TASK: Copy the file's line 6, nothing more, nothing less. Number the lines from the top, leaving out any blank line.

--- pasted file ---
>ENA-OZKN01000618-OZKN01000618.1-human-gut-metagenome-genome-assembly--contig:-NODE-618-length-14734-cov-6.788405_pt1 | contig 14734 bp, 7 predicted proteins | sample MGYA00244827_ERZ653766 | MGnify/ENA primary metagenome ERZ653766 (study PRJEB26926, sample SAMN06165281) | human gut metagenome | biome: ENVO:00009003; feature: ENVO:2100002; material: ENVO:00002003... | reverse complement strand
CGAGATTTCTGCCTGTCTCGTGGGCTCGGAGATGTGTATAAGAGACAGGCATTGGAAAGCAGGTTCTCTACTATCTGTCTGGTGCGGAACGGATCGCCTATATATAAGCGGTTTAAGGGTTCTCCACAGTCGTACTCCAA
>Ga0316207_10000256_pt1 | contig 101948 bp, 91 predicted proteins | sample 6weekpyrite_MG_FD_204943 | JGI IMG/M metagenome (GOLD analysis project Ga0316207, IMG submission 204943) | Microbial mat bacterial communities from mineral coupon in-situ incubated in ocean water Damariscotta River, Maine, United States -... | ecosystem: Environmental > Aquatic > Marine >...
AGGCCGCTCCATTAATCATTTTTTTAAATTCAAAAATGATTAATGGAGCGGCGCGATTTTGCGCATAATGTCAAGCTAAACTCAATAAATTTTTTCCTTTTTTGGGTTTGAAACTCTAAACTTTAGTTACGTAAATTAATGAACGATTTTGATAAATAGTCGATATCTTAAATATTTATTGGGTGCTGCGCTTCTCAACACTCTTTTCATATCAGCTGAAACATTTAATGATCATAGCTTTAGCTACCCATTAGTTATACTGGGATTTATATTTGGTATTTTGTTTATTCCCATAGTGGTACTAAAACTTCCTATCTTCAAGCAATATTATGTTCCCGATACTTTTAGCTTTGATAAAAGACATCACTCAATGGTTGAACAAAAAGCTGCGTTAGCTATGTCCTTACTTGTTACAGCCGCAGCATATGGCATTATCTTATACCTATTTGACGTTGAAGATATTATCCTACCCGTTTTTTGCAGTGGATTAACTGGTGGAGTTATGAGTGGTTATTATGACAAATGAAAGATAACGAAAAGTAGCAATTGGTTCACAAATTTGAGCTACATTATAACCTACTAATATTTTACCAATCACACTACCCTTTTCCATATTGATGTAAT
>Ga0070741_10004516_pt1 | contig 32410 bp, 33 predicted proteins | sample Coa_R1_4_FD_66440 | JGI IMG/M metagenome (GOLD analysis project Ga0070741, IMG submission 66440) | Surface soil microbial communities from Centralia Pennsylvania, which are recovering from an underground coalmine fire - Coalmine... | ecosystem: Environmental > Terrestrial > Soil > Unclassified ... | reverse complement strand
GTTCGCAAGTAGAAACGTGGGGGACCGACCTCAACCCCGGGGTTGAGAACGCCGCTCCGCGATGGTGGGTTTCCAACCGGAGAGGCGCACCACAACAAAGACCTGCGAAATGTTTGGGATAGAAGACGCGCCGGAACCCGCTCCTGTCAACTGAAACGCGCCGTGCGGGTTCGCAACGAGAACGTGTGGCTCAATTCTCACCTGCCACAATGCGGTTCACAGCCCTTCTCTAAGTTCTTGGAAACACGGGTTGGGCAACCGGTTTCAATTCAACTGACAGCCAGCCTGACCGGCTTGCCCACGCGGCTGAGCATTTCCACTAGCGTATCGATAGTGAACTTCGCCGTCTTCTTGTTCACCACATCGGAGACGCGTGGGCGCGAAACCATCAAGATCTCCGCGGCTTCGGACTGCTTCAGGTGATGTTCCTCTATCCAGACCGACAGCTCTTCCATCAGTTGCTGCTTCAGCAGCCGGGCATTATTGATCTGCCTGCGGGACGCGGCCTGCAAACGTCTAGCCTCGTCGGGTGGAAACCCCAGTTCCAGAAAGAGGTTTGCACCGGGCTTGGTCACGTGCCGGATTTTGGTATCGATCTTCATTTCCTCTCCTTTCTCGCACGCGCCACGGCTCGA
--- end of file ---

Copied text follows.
GTTCGCAAGTAGAAACGTGGGGGACCGACCTCAACCCCGGGGTTGAGAACGCCGCTCCGCGATGGTGGGTTTCCAACCGGAGAGGCGCACCACAACAAAGACCTGCGAAATGTTTGGGATAGAAGACGCGCCGGAACCCGCTCCTGTCAACTGAAACGCGCCGTGCGGGTTCGCAACGAGAACGTGTGGCTCAATTCTCACCTGCCACAATGCGGTTCACAGCCCTTCTCTAAGTTCTTGGAAACACGGGTTGGGCAACCGGTTTCAATTCAACTGACAGCCAGCCTGACCGGCTTGCCCACGCGGCTGAGCATTTCCACTAGCGTATCGATAGTGAACTTCGCCGTCTTCTTGTTCACCACATCGGAGACGCGTGGGCGCGAAACCATCAAGATCTCCGCGGCTTCGGACTGCTTCAGGTGATGTTCCTCTATCCAGACCGACAGCTCTTCCATCAGTTGCTGCTTCAGCAGCCGGGCATTATTGATCTGCCTGCGGGACGCGGCCTGCAAACGTCTAGCCTCGTCGGGTGGAAACCCCAGTTCCAGAAAGAGGTTTGCACCGGGCTTGGTCACGTGCCGGATTTTGGTATCGATCTTCATTTCCTCTCCTTTCTCGCACGCGCCACGGCTCGA